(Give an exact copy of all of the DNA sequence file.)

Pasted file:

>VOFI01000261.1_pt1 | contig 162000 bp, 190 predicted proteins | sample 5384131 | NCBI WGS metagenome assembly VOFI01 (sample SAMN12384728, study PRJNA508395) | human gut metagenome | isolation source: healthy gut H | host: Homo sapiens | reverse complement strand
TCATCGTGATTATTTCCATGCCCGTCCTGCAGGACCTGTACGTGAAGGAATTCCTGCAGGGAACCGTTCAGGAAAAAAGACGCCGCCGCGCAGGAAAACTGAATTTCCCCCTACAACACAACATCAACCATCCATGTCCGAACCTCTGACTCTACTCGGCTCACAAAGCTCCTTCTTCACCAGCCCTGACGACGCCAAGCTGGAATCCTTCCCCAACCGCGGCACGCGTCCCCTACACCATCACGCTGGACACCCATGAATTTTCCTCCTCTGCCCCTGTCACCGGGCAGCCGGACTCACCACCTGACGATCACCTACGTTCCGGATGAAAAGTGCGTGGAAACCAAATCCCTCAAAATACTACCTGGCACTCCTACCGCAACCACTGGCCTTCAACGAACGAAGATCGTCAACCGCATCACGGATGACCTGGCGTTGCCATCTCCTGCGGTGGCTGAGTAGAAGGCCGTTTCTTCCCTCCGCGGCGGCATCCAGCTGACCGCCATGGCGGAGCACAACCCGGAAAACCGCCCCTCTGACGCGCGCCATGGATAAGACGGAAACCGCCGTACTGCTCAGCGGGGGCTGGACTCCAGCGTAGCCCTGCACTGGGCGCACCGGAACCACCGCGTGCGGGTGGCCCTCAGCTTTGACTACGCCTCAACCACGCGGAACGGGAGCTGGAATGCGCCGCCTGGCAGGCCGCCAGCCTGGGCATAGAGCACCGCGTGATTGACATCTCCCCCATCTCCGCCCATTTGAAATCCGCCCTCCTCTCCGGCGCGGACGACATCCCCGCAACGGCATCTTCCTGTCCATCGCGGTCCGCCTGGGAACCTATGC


>VOFI01000261.1_pt1 | contig 162000 bp, 190 predicted proteins | sample 5384131 | NCBI WGS metagenome assembly VOFI01 (sample SAMN12384728, study PRJNA508395) | human gut metagenome | isolation source: healthy gut H | host: Homo sapiens | reverse complement strand
TCATCGTGATTATTTCCATGCCCGTCCTGCAGGACCTGTACGTGAAGGAATTCCTGCAGGGAACCGTTCAGGAAAAAAGACGCCGCCGCGCAGGAAAACTGAATTTCCCCCTACAACACAACATCAACCATCCATGTCCGAACCTCTGACTCTACTCGGCTCACAAAGCTCCTTCTTCACCAGCCCTGACGACGCCAAGCTGGAATCCTTCCCCAACCGCGGCACGCGTCCCCTACACCATCACGCTGGACACCCATGAATTTTCCTCCTCTGCCCCTGTCACCGGGCAGCCGGACTCACCACCTGACGATCACCTACGTTCCGGATGAAAAGTGCGTGGAAACCAAATCCCTCAAAATACTACCTGGCACTCCTACCGCAACCACTGGCCTTCAACGAACGAAGATCGTCAACCGCATCACGGATGACCTGGCGTTGCCATCTCCTGCGGTGGCTGAGTAGAAGGCCGTTTCTTCCCTCCGCGGCGGCATCCAGCTGACCGCCATGGCGGAGCACAACCCGGAAAACCGCCCCTCTGACGCGCGCCATGGATAAGACGGAAACCGCCGTACTGCTCAGCGGGGGCTGGACTCCAGCGTAGCCCTGCACTGGGCGCACCGGAACCACCGCGTGCGGGTGGCCCTCAGCTTTGACTACGCCTCAACCACGCGGAACGGGAGCTGGAATGCGCCGCCTGGCAGGCCGCCAGCCTGGGCATAGAGCACCGCGTGATTGACATCTCCCCCATCTCCGCCCATTTGAAATCCGCCCTCCTCTCCGGCGCGGACGACATCCCCGCAACGGCATCTTCCTGTCCATCGCGGTCCGCCTGGGAACCTATGC